• English
  • Français

From optical methods to high-resolution mass spectrometry

In streams, dissolved organic matter (DOM) covers a very large number of molecules, resulting from natural or anthropogenic inputs (pollution) more or less transformed during transport in the soil and the aquatic environment. For example, natural organic acids such as fulvic acids, which are ubiquitous surface water, are complex mixtures of thousands of molecules with a great variety in their chemical characteristics (composition, aromaticity, acidity, functional groups ...) -and by therefore, in their chemical reactivity-. The interactions between these molecules of MOD, metals and colloidal particles determine the main characteristics of surface water systems, including carbon and dissolved nitrogen contents of water, aqueous speciation and mobility of metals, and sorption capacities of the colloidal phase. / in suspension with respect to contaminants.

Characterizing the spatio-temporal evolution of the MOD in our aquatic systems is therefore a challenge whose stake is the understanding / anticipation of the chemical quality of our rivers. In the light of the stakes, the scientific community has not been satisfied for many years with simple elementary analyzes to determine the dissolved carbon or nitrogen contents, which do not provide information as to the origin (natural vs. anthropic) or the responsiveness of the MOD. Optical methods (UV-visible spectroscopy, fluorescence)[1],[2] are implemented: they make it possible to compare the MODs in terms of molecular weight, aromaticity, etc. but this remains limited. They have the advantage for some of them to be usable in situ and to allow continuous monitoring of the response of aquatic systems to disturbances such as floods or spills. The advent of ultra-high resolution mass spectrometry, especially when combined with electrospray sources (Electrospray Fourier Transform Mass Spectrometry, ESI-FTMS), has opened up emerging avenues for the identification of organic molecules. present in our ecosystems. This powerful analytical technique is one of the only techniques to identify (determination of the crude chemical formula and - and possibly structure of the molecule) in a fine and unambiguous way the thousands of organic molecules that coexist in a natural sample, thanks to its ultra-high resolution, its high mass accuracy, its sensitivity, its ability to respect isotopic abundances and to provide MSn spectra. The technique has been applied recently - and increasingly - to the exhaustive identification (scanning) of organic micropollutants in surface and ground water [3], [3], constituent molecules of soil humic substances[4],[5], and those constituting DOM[6]. Detecting and obtaining the crude chemical formula of each molecule (and thus its ratio O / C and H / C) in a sample allows not only to have a vision of the complexity of it (number and diversity of organic molecules) but especially detailed and specific information on the characteristics of the molecules (eg degree of aromaticity, hydrophobicity, acidity, functionalities) present in a given environment. One advantage is gaining in-depth knowledge of the differences and similarities between organic matter of different origins (anthropogenic vs. natural), different environments (soil vs. water), or the evolution of the DOM chemical characteristics in space or time.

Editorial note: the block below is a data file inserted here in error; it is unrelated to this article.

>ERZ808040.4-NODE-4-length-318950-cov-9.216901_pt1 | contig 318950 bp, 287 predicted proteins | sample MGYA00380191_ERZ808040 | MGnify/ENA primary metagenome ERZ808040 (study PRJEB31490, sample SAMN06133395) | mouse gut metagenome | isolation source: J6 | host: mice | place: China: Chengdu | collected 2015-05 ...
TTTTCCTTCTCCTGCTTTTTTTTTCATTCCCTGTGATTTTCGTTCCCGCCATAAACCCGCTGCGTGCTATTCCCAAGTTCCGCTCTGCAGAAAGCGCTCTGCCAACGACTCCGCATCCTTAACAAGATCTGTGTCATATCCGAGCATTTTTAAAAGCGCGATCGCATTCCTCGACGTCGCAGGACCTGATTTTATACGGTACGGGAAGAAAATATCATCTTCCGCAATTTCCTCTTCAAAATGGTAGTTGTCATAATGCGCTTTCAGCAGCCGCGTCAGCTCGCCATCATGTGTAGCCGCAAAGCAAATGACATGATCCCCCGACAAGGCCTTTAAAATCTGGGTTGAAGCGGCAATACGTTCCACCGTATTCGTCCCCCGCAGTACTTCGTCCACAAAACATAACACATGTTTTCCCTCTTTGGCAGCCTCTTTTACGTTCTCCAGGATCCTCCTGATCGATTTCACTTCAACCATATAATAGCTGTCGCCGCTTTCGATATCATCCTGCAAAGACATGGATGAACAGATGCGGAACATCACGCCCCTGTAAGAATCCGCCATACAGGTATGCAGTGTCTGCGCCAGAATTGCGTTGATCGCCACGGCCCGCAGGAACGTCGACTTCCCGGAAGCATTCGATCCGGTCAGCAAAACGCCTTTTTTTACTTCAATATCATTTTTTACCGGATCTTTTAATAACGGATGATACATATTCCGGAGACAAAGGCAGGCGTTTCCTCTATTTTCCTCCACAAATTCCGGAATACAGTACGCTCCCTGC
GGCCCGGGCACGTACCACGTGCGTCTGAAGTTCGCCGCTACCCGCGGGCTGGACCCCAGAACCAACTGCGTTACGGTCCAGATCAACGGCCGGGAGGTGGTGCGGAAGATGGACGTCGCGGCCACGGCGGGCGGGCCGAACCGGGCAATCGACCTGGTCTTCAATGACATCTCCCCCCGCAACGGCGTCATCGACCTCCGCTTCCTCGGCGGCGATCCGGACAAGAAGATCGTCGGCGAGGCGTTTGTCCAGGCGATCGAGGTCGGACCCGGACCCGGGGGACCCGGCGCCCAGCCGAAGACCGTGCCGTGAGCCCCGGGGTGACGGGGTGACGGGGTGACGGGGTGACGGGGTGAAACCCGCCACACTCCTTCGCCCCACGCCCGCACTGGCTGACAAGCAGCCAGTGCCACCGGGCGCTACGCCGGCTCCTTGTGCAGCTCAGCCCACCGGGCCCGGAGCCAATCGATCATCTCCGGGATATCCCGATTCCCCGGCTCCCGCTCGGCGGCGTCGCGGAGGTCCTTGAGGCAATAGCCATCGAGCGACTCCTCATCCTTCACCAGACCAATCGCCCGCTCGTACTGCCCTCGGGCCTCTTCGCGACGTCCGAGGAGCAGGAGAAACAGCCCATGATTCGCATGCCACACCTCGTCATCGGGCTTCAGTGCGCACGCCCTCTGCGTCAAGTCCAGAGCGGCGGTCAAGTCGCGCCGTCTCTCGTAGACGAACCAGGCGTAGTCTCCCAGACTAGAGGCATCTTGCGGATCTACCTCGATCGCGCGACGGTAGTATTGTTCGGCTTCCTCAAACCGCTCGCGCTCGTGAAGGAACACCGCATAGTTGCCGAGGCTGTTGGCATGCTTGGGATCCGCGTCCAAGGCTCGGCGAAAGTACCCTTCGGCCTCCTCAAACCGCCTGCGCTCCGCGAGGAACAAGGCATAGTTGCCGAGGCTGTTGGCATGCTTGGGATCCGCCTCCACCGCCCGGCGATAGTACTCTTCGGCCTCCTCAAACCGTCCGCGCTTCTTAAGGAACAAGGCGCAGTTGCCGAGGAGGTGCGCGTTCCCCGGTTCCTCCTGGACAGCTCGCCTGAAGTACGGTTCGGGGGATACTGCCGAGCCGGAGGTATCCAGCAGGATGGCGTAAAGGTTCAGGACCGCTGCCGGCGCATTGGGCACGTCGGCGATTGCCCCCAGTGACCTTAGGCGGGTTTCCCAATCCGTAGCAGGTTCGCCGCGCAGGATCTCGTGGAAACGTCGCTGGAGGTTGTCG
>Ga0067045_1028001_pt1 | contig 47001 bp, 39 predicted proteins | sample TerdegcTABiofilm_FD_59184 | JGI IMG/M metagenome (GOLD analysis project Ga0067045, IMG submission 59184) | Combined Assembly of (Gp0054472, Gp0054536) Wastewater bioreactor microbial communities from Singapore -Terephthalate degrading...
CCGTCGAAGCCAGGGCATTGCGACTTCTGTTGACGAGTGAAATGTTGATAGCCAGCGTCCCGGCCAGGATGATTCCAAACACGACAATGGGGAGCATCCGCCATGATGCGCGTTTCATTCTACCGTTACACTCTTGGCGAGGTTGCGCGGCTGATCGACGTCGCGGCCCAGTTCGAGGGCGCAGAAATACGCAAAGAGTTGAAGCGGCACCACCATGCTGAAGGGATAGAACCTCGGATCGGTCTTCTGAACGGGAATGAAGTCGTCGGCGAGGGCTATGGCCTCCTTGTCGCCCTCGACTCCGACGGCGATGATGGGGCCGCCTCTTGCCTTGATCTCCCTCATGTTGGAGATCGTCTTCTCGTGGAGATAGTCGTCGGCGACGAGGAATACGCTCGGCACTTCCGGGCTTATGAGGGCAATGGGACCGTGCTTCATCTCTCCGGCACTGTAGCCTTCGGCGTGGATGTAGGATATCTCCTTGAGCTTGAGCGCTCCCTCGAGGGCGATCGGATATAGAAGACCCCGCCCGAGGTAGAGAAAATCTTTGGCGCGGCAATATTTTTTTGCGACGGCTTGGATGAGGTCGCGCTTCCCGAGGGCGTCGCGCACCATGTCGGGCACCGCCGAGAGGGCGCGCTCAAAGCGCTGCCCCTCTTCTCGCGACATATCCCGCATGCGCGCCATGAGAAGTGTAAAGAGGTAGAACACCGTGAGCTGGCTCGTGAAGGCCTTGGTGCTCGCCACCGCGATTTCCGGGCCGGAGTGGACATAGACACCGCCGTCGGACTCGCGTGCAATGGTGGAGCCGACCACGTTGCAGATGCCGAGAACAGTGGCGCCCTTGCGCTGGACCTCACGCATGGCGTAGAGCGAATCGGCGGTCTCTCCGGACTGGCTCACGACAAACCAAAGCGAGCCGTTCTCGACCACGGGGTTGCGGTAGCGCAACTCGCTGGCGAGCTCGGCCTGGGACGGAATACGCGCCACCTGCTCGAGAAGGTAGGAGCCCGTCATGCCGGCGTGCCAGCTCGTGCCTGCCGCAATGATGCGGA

It is within this framework that an inter-ZA project was set up in 2016 to compare optical methods and mass spectrometry approaches on different headwaters. The interest of this project at the interZA scale (ZAEU, ZAM, ZABR, ZAA, ZA Seine, ZAL) is to benefit from a range of geomorphological, geological, hydrological, geochemical and various anthropic pressures

Map of the sampling sites

Map of the 2016-2017 sampling sites

DOC gradient

Dissolved organic carbon gradient according to the sampling sites typology: Mountain (Montagne), Thermal spring (Source thermale), Peatland (Tourbière)


[1] Pons et al. 2011, WST, 64 (3) 602-609.

[2] Assaad et al. 2015, EMAS, 187 (4) 188

[3] Reemtsma T. et al. 2013. Water Research, 47, 5535-5545.

[4] Galindo C., Del Nero M. 2015. RSC Advances, 5, 73058 – 73067.

[5] Galindo C., Del Nero M. 2014. Environ. Sci. Technol., 48 (13), 7401–7408.

[6] D’Andrilli J. et al. 2015. Rapid Commun. Mass Spectrom., 29, 2385–2401.